America’s Self-Imposed Drug Culture

America’s Self-Imposed Drug Culture

I remember hearing a female politician’s comments on a morning talk show about thirty years ago. She was speaking about the use of drugs in the United States. The reality of increased drug use had become the topic of many on and off screen discussions. Her defining base for the prevalent use was derived from pure logic. And she wasn’t placing the blame entirely on the use of illegal substances. She made a statement which placed responsibility on the medical profession and those who produce ‘over-the-counter medications. ‘Americans are brainwashed into thinking that we should always feel good. If you’re in pain, take a pill; if you’re depressed, take a pill; if you are stressed, take a pill; if you are overweight, take a pill; if you can’t sleep, take a pill; and if you can’t stay alert during the day, take a pill.’ She said that sometimes we simply must deal with the everyday situations in life without seeking solutions through chemistry.

The CDC has released a study revealing a suspected but unproven situation which affects thousands of women between the ages of 15 and 44, considered ‘child-bearing years.’ The prescription drugs hydrocodone, codeine and oxycodone, were given to this group of women to alleviate moderate to severe chronic pain. The opioids have severe side effects, especially if ingested by a pregnant woman.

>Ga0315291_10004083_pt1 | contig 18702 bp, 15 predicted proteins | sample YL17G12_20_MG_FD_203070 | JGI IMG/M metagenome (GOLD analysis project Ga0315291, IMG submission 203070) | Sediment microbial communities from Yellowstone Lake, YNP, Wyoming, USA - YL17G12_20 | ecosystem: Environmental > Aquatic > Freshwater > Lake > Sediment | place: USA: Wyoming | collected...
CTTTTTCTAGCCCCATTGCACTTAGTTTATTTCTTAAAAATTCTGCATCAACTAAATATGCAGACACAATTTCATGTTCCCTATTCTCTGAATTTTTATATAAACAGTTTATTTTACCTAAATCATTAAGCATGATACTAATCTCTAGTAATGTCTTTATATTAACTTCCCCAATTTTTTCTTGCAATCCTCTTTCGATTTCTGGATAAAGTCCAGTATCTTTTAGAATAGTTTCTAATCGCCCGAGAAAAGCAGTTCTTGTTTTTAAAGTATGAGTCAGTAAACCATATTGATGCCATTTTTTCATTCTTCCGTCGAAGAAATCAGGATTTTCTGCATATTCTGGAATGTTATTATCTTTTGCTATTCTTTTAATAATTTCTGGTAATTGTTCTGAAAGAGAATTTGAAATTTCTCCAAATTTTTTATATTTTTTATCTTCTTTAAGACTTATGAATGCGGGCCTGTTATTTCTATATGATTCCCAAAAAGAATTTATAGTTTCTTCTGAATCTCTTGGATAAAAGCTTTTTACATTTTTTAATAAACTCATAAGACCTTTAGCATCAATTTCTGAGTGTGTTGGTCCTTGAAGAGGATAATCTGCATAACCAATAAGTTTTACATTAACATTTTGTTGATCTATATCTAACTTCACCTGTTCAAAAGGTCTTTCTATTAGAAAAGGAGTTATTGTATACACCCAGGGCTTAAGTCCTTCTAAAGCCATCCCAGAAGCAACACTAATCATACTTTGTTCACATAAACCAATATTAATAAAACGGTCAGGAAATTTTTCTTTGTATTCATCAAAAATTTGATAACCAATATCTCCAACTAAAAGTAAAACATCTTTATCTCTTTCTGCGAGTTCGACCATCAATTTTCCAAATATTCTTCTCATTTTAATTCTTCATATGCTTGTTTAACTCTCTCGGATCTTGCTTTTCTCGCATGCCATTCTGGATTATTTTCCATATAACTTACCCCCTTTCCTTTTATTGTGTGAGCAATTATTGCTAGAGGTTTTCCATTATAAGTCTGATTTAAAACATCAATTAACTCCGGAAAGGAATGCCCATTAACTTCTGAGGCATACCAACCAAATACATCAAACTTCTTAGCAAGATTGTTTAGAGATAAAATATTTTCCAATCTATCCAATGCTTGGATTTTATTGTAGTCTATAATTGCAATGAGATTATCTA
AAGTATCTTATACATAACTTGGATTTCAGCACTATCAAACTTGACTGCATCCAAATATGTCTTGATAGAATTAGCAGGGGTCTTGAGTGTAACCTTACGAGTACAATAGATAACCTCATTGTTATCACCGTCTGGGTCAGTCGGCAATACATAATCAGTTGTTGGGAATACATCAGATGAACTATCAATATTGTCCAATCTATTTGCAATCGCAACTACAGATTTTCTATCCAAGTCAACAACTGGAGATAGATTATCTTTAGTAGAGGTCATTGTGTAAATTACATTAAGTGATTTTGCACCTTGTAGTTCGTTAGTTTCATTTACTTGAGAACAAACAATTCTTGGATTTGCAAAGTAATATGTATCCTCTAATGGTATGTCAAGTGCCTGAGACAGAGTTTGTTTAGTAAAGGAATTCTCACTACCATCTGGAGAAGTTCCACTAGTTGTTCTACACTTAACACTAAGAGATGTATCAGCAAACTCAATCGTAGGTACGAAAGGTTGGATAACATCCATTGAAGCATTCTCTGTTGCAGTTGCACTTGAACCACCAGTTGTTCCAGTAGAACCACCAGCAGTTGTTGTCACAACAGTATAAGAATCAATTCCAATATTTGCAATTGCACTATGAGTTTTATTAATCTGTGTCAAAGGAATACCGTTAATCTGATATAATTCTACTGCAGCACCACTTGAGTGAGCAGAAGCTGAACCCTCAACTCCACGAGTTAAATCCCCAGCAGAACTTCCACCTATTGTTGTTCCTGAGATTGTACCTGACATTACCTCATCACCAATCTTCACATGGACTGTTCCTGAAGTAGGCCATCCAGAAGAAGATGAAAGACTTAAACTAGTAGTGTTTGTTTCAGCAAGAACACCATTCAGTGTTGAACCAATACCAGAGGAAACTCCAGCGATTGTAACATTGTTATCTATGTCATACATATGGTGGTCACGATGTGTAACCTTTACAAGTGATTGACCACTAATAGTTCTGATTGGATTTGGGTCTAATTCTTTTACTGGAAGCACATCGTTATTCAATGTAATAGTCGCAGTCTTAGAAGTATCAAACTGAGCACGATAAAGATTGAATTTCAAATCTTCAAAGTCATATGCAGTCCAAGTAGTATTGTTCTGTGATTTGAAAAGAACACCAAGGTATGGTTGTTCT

The damage from these opioids occurs primarily in the first trimester, and often before the women are aware that they are pregnant. Birth defects include spina bifida, heart defects and gastroschisis; (when the intestines are located outside of the abdominal wall).

The study was conducted between 2008 and 2012. Scientists discovered an alarming increase in the percentage of opioid usage throughout the last 15 years as physicians increased the number of prescriptions for the pain relieving drugs.

The study also stated that although it us reasonable for the opioids to be prescribed for short periods of time to relieve serious pain, long-term use is not recommended, and they should not be used to ease acute pain.

Scientists suggest that women between 15 and 44 who are currently using opioids should consult their doctor if they are considering a future pregnancy. If a woman becomes pregnant while using the drugs, they should immediately seek their physician’s counsel.

By James Turnage

Sources:

MedPageToday.com

Reuters

Photo courtesy of Ed Yourdon

Flickr License

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